Franchise renewal for TV5, CBCP lapses into law
The bills renewing the broadcast franchises of TV5 Network and the Catholic Bishops’ Conference of the Philippines (CBCP), as well as nine other franchisees, have lapsed into law.
Copies of the laws—which lapsed on April 22—were released by Malacañang on Thursday.
This was after President Duterte did not act on the bills within the period prescribed by the Constitution.
Under the 1987 Charter, any bill forwarded by Congress that is not signed or vetoed by the President will lapse into law 30 days after.
Republic Act No. 11319 extended the CBCP’s franchise for another 25 years, while RA 11320 renewed the franchise of TV5 for 25 years.
The CBCP franchise was effectively renewed in the wake of the President’s strained relationship with the Catholic Church and his attacks on alleged abuses by clergymen and prelates.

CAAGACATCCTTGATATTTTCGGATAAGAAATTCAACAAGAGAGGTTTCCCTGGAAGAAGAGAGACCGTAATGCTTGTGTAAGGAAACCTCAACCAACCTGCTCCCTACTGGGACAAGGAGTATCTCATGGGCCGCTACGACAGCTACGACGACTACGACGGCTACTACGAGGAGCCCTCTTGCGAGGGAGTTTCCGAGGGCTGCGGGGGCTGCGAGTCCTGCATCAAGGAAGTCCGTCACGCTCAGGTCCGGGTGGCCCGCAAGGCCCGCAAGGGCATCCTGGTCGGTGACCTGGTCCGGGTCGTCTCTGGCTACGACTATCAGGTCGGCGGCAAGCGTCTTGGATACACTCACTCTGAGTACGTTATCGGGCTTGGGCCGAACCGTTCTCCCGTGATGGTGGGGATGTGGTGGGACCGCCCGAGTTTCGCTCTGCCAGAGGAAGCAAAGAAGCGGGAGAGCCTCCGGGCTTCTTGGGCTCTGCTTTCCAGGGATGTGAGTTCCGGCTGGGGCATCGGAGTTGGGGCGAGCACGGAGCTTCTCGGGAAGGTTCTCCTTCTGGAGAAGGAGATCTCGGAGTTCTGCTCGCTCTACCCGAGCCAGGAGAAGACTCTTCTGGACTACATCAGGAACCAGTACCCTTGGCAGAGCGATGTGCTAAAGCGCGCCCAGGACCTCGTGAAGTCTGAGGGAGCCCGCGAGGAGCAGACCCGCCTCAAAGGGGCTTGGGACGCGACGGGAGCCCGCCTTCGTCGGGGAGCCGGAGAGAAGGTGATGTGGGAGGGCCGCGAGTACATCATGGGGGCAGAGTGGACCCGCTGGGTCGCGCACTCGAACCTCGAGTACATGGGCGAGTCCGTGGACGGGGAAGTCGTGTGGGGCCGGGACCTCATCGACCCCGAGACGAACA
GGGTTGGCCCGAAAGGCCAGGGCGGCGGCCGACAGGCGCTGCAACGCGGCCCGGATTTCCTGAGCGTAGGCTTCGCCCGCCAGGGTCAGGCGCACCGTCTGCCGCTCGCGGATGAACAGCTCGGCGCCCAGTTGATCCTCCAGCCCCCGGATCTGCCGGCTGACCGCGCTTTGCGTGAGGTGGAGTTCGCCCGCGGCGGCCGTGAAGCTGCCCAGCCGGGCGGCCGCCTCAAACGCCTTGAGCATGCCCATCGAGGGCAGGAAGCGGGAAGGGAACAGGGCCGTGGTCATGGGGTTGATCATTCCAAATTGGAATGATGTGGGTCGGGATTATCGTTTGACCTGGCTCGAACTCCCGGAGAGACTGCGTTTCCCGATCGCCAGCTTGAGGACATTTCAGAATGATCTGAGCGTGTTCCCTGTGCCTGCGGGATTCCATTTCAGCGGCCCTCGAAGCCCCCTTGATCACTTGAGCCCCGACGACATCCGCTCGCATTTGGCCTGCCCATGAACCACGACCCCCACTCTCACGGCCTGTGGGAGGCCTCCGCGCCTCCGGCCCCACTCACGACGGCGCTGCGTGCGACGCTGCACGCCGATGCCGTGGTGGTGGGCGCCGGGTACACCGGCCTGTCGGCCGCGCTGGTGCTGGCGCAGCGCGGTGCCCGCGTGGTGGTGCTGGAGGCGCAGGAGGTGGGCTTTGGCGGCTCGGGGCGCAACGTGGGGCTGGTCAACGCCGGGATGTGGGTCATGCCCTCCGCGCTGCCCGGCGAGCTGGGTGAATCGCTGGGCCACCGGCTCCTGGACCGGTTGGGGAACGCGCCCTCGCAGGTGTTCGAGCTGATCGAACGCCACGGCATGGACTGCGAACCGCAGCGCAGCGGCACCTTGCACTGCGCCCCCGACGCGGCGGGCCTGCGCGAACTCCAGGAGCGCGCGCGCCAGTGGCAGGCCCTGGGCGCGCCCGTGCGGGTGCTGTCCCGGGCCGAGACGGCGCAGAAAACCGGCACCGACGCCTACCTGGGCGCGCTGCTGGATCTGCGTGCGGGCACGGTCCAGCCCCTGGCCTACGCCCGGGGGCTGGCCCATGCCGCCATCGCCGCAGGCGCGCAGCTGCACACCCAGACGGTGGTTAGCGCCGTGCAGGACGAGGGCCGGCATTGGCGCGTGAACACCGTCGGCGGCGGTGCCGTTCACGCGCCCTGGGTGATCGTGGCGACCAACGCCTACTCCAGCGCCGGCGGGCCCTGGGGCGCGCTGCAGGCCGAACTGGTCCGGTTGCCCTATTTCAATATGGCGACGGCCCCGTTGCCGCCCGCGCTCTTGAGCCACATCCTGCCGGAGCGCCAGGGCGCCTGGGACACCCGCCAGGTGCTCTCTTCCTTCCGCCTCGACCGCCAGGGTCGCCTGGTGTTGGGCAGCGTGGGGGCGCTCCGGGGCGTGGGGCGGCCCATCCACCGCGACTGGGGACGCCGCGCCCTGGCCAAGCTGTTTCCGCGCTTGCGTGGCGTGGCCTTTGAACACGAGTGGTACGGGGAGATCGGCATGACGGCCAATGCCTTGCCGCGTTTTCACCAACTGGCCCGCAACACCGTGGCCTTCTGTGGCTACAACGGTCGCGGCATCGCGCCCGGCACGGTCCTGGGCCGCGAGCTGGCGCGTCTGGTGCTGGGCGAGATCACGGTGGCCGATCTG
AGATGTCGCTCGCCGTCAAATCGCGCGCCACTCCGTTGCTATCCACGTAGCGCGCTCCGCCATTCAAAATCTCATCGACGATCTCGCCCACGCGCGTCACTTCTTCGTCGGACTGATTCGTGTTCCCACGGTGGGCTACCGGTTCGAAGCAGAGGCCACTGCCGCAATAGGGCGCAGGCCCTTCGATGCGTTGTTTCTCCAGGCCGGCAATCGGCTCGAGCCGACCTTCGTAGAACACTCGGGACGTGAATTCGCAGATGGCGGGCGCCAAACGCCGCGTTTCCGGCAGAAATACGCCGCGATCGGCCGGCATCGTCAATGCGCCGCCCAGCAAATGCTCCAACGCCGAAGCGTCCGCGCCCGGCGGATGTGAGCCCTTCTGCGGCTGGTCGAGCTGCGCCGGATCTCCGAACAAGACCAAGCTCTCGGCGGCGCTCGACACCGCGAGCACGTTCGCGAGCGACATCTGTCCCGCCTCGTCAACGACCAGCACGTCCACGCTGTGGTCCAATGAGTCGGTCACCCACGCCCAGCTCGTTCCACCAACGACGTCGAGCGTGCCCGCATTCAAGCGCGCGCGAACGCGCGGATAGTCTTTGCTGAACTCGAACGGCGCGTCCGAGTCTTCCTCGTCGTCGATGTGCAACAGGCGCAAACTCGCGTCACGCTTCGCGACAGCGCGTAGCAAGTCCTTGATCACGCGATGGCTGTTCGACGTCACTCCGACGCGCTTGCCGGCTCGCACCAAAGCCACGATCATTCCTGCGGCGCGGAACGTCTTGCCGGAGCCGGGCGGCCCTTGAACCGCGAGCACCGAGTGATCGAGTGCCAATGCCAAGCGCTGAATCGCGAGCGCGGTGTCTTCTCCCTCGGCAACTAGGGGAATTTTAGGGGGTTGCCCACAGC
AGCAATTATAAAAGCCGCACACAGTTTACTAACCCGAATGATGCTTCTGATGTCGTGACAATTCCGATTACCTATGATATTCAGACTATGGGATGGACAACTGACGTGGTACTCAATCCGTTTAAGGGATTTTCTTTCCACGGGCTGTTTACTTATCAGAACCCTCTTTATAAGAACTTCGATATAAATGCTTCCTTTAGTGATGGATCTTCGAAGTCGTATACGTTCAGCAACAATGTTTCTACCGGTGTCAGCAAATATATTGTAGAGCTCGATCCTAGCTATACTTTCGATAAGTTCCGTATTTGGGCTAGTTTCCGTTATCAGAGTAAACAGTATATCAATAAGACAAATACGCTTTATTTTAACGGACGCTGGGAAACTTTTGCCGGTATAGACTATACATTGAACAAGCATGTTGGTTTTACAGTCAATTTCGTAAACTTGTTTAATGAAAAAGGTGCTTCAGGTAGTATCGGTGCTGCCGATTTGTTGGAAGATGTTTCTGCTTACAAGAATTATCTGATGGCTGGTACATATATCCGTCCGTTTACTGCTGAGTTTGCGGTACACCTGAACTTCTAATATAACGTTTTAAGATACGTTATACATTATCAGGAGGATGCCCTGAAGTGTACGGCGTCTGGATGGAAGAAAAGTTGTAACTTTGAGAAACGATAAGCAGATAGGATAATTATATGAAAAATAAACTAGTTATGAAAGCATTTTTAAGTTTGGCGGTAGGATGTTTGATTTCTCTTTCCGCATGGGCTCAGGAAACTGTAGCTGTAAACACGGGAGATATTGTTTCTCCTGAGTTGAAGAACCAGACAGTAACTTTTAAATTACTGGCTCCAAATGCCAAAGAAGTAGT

On the other hand, the President has threatened to block the franchise renewal for broadcasting network ABS-CBN, whose franchise will expire in March 2020.
Asked if the bill on ABS-CBN’s franchise will lapse into law as well, the Palace said this was a matter best left to Congress.
“The expiration of ABS-CBN’s franchise is next year. The ball is with Congress, not with the President,” said presidential spokesperson Salvador Panelo at a press briefing.
With regards to the lapse into law of the other franchise bills, Panelo said, “If he allowed it to lapse, it means that he’s OK with it. That means, he effectively signed it. It’s the same thing.”
The other bills that have lapsed into law are for RMC Broadcasting Corp., Advanced Media Broadcasting System Inc., PBN Broadcasting Network Inc., Andres Bonifacio College Broadcasting System, Insular Broadcasting System, Cebu Broadcasting Co., First Love Broadcasting Network Inc., Tirad Pass Radio TV Broadcasting Network Inc. and Radio Marine Network.
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